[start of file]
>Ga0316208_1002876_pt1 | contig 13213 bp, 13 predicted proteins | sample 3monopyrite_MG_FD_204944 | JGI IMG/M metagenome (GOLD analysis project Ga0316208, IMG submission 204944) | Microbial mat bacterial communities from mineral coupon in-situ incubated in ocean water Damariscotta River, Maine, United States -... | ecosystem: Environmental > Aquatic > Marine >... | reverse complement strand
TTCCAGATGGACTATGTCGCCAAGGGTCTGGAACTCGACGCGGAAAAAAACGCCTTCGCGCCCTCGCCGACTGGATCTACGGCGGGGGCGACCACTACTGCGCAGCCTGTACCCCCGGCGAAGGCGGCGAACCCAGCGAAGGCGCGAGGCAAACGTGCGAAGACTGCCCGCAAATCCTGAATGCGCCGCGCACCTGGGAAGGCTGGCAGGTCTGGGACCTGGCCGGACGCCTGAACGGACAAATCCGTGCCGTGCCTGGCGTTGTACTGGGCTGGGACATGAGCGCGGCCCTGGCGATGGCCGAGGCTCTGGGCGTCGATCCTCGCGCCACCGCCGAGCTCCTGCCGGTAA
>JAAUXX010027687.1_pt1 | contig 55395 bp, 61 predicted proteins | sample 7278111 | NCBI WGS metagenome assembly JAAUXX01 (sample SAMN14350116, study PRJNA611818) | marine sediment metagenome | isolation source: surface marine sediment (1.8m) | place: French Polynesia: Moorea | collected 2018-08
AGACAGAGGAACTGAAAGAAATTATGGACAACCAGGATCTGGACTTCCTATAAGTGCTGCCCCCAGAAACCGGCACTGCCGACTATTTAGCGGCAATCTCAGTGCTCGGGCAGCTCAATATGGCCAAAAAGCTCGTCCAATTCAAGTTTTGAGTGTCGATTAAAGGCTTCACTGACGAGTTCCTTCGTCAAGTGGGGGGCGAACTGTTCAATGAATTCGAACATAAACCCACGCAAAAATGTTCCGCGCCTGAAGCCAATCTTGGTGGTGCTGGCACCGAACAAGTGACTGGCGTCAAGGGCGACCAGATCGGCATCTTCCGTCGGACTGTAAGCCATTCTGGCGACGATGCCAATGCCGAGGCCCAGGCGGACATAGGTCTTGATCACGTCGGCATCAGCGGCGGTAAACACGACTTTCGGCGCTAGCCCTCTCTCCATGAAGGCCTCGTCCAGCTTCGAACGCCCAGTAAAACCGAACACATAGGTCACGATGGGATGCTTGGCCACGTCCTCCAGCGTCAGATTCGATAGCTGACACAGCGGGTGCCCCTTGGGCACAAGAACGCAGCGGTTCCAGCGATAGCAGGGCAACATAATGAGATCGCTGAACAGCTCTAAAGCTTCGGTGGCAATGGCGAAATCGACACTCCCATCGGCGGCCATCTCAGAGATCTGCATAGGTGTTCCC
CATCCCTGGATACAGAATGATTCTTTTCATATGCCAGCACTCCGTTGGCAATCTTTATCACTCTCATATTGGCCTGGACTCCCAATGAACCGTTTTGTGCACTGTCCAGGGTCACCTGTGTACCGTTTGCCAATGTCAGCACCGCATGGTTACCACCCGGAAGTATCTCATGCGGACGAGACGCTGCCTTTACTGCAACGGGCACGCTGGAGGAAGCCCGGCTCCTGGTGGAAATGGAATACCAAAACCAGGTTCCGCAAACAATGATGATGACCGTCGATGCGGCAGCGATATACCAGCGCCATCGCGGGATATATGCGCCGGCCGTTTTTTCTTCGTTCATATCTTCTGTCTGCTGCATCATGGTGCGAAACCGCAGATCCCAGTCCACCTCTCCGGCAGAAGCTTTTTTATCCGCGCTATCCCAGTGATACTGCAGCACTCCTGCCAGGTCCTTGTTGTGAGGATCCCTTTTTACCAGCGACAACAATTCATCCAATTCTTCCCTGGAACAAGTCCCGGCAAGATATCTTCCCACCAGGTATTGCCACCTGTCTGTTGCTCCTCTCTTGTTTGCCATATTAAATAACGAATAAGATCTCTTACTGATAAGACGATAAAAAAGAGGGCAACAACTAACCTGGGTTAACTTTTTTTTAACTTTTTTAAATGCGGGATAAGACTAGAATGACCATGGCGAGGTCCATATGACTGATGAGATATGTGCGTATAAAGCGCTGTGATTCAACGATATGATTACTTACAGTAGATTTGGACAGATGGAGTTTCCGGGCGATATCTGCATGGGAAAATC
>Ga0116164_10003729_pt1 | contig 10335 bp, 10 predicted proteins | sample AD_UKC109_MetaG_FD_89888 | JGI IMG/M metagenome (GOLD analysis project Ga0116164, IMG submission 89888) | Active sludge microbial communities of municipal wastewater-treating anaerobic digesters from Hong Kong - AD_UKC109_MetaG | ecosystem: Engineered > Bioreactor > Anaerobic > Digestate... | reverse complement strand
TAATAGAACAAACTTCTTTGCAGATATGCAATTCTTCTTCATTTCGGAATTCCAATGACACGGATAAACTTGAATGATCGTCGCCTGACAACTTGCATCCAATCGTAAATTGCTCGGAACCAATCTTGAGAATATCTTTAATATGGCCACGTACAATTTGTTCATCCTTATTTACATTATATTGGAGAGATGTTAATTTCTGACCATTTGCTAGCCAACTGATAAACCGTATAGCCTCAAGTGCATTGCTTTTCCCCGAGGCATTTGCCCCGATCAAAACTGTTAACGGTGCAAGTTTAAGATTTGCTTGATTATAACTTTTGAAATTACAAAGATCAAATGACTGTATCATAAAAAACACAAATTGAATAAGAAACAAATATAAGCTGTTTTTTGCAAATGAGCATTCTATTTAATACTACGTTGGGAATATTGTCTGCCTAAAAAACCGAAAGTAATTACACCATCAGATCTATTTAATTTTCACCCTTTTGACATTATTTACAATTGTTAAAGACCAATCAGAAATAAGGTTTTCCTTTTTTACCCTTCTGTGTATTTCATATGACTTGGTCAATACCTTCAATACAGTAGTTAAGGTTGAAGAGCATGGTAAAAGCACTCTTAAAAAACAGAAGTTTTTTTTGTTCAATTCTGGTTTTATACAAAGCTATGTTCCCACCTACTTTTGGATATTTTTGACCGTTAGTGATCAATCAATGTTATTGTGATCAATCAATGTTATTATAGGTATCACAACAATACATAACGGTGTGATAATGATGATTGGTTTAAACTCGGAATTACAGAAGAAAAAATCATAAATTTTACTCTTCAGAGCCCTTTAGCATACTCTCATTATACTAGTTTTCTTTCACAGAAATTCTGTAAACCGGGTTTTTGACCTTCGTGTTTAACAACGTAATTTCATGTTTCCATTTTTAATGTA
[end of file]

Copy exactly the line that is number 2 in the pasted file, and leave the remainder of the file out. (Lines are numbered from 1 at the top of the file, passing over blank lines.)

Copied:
TTCCAGATGGACTATGTCGCCAAGGGTCTGGAACTCGACGCGGAAAAAAACGCCTTCGCGCCCTCGCCGACTGGATCTACGGCGGGGGCGACCACTACTGCGCAGCCTGTACCCCCGGCGAAGGCGGCGAACCCAGCGAAGGCGCGAGGCAAACGTGCGAAGACTGCCCGCAAATCCTGAATGCGCCGCGCACCTGGGAAGGCTGGCAGGTCTGGGACCTGGCCGGACGCCTGAACGGACAAATCCGTGCCGTGCCTGGCGTTGTACTGGGCTGGGACATGAGCGCGGCCCTGGCGATGGCCGAGGCTCTGGGCGTCGATCCTCGCGCCACCGCCGAGCTCCTGCCGGTAA